In our drafts we spoke of "mass culture." We replaced that expression with "culture industry" in order to exclude from the outset the
interpretation agreeable to its advocates: that it is a matter of something like a culture that arises spontaneously from the masses themselves, the contemporary form of popular art.

The culture industry fuses the old and familiar into a new quality...

... it forces together the spheres of high and low art, separated for thousands of years. The seriousness of high art is destroyed in speculation about its efficacy; the seriousness of the lower perishes with the civilizational constraints imposed on the rebellious resistance inherent within it as long as social control was not yet total. Thus, although the culture industry undeniably speculates on the conscious and unconscious state of the millions towards which it is directed, the masses are not primary, but secondary, they are an object of calculation; an appendage of the machinery.

The customer is not king, as the culture industry would like to have us believe, not its subject but its object. The very word mass-media, specially honed for the culture industry ... The culture industry misuses its concern for the masses in order to duplicate, reinforce and strengthen their mentality, which it presumes is given and unchangeable. How this mentality might be changed is excluded throughout. The masses are not the measure but the ideology of the culture industry, even though the culture industry itself could scarcely exist without adapting to the masses.

it--individual forms of production are nevertheless maintained. Each product affects an individual air; individuality itself serves to reinforce ideology, insofar as the illusion is conjured up that the completely reified and mediated is a sanctuary from immediacy and life. Now, as ever, the culture industry exists in the "service" of third persons, maintaining its affinity to the declining circulation process of capital, to the commerce from which it came into being. Its ideology above all makes use of the star system, borrowed from individualistic art and its commercial exploitation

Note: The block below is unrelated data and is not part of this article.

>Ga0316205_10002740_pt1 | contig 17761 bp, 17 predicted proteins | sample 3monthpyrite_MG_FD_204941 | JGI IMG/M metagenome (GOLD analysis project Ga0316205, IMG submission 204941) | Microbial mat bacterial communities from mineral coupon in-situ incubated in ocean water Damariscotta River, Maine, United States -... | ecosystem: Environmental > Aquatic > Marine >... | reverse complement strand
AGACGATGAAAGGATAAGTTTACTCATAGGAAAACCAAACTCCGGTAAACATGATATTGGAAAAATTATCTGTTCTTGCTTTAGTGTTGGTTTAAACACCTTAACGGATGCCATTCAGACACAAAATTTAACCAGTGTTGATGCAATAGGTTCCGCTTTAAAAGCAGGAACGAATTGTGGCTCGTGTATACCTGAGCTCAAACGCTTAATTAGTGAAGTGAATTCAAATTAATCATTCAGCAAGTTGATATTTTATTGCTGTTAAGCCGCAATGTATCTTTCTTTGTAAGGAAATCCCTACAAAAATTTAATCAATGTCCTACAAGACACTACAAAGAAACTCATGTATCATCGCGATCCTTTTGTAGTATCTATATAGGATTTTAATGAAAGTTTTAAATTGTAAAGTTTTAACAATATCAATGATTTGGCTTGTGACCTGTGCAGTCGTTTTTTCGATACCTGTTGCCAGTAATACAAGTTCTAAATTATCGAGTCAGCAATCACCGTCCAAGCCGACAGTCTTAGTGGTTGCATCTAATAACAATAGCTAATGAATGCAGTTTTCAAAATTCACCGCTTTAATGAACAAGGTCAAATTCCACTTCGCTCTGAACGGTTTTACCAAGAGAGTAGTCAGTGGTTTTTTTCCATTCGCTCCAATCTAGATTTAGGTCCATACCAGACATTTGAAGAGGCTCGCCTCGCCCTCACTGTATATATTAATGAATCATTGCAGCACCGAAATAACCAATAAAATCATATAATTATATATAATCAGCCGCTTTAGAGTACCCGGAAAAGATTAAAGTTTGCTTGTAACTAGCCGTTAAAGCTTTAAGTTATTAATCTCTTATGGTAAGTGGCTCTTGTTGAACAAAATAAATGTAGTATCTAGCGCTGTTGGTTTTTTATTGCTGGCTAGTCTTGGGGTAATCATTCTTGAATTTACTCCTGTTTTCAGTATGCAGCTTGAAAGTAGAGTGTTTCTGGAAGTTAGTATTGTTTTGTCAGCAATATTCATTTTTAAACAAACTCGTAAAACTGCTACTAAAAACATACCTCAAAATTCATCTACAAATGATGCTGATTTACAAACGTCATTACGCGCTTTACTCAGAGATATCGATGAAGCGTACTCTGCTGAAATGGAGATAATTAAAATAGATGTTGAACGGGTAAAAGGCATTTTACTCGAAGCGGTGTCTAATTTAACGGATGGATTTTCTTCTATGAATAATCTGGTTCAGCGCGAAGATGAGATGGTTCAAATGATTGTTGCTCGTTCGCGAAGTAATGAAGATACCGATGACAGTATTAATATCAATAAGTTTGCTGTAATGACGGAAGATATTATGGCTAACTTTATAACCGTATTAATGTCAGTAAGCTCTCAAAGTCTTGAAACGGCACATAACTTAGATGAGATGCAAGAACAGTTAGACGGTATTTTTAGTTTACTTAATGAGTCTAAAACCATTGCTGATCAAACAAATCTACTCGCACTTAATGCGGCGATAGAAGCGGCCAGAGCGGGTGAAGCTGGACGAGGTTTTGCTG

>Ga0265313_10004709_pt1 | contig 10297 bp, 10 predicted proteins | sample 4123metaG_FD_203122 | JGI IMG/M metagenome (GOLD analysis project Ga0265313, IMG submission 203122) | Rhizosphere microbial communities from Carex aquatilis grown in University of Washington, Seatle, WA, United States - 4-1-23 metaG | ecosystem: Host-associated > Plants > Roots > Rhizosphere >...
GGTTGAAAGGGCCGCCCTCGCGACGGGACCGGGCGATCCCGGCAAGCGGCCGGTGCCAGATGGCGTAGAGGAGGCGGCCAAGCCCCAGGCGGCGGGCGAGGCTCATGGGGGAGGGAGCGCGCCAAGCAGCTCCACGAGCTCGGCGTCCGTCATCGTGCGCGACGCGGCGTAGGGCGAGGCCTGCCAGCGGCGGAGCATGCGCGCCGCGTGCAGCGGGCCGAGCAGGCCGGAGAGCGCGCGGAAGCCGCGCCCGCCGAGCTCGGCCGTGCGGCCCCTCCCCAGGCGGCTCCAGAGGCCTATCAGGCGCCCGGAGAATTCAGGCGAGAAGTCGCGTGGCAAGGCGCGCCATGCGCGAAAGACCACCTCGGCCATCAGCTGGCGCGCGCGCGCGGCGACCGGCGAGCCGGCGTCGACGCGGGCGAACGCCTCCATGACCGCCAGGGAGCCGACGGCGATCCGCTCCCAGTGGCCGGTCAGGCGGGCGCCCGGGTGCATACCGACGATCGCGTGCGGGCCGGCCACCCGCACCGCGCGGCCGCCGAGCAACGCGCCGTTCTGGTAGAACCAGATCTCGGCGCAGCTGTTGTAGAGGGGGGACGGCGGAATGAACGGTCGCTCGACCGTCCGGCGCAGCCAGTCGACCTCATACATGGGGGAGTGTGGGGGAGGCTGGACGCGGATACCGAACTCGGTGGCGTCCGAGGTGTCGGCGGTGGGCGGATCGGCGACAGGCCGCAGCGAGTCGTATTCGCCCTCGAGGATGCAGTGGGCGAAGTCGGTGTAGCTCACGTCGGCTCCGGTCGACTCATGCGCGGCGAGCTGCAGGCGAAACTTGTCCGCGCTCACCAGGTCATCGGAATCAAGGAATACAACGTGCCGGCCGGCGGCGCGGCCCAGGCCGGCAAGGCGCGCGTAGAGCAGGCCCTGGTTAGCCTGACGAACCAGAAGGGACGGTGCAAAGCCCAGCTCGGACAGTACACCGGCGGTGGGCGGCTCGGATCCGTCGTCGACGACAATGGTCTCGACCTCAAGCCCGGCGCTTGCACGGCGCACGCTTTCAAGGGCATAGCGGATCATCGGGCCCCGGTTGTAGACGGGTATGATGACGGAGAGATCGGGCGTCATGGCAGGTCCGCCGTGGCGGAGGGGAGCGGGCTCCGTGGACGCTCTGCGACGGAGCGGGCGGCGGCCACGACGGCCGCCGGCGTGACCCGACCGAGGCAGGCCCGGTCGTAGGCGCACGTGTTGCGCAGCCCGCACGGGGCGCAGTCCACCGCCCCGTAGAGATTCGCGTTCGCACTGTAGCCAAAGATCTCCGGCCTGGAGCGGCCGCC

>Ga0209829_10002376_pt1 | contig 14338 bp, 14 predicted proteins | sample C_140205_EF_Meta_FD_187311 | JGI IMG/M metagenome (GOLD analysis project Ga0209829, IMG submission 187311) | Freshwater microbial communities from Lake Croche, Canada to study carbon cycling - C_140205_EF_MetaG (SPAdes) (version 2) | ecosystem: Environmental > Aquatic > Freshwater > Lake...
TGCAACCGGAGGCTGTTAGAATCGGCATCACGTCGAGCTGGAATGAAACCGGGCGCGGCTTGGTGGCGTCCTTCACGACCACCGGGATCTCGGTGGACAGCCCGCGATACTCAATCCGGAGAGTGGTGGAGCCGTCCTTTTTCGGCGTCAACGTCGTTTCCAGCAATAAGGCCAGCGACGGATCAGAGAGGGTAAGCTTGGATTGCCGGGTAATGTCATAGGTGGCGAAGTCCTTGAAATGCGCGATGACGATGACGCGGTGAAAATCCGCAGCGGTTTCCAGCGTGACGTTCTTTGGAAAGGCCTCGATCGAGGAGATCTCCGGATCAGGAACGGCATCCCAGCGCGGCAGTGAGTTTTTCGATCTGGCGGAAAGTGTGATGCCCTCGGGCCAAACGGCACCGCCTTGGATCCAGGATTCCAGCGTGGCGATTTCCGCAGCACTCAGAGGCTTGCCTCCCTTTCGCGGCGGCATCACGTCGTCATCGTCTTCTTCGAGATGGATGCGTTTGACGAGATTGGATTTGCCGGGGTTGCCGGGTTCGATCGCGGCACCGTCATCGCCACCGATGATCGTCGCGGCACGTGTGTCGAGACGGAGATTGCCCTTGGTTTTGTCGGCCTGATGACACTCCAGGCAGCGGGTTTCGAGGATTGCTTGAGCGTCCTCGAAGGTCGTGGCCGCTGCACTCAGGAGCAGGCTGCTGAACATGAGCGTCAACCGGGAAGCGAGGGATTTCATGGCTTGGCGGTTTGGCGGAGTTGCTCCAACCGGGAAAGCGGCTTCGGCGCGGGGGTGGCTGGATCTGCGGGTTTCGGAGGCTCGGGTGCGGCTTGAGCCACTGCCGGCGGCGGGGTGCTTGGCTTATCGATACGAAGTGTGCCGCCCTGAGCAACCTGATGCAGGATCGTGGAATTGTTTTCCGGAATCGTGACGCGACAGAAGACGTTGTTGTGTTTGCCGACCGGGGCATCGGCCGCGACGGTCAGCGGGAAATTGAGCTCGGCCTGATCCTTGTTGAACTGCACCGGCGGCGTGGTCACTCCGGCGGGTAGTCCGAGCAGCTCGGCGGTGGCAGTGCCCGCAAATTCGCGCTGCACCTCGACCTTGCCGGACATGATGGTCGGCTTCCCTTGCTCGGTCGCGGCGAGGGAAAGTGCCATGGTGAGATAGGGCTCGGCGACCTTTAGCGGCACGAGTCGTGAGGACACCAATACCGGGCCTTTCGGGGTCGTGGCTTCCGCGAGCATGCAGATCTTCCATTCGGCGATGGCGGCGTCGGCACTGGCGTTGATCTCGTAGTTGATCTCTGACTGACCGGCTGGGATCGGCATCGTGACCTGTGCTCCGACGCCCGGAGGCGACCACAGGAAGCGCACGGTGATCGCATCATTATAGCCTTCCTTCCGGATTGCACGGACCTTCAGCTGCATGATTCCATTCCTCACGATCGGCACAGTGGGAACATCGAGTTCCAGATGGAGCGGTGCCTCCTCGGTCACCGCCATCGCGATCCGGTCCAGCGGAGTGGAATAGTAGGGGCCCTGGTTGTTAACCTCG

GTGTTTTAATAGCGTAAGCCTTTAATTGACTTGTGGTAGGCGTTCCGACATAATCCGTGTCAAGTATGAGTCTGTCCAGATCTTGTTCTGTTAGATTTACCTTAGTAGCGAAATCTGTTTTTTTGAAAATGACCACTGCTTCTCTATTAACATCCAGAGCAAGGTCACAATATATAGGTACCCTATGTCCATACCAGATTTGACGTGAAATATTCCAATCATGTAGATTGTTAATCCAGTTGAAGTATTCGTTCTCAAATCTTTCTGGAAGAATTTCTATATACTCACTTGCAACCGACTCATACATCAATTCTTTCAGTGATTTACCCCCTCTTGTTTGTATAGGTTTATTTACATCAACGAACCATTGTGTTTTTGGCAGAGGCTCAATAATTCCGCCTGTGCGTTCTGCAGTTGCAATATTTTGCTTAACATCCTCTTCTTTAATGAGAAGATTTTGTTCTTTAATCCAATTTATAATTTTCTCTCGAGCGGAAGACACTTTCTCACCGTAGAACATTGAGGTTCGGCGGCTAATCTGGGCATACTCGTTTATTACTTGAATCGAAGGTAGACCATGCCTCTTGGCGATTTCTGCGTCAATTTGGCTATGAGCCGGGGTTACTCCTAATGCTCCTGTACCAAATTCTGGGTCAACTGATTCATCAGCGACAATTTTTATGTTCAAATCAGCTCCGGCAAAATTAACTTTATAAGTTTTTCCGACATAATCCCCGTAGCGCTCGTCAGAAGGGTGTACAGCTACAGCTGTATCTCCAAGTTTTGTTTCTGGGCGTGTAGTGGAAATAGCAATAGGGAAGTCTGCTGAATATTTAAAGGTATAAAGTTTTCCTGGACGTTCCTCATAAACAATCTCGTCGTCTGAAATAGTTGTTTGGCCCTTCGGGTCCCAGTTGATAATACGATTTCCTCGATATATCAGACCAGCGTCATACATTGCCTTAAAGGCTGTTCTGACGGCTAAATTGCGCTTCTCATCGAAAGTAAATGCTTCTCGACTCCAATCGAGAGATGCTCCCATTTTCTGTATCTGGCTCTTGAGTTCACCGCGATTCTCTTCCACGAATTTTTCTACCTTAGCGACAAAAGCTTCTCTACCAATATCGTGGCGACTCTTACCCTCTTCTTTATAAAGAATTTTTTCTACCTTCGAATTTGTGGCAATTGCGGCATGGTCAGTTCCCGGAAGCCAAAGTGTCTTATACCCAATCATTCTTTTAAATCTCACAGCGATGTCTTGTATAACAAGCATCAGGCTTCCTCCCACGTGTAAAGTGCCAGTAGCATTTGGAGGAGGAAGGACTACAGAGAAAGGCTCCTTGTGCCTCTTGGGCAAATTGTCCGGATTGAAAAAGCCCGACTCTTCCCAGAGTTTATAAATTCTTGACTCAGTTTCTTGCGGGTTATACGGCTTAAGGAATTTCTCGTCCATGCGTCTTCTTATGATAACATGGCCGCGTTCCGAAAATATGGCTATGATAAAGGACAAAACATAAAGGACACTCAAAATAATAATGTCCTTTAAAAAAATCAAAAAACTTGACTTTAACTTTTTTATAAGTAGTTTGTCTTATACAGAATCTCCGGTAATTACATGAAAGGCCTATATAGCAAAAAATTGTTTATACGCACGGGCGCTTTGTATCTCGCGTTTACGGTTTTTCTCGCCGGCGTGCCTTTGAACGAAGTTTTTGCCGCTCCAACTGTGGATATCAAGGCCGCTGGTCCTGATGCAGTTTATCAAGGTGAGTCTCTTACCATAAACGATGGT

it seriously. Because of its social role, distu about its quality, about truth or untruth, and about the ae the culture industry's emissions are repressed, or at least exclud called sociology of communications. The critic is accused of arrogant esoterica. It would be advisable first to indicate the d of importance that slowly worms its way in unnoticed. Even if lives of innumerable people, the function of something is no g particular quality. The blending of aesthetics with its residual aspects leads art, as a social phenomenon, not to its right opposition to alleged artistic snobbism, but rather in a variety defense of its baneful social consequences. The importanc industry in the spiritual constitution of the masses is no d reflection on its objective legitimation, its essential being, science which thinks itself pragmatic. On the contrary: s becomes necessary precisely for this reason.

Adorno
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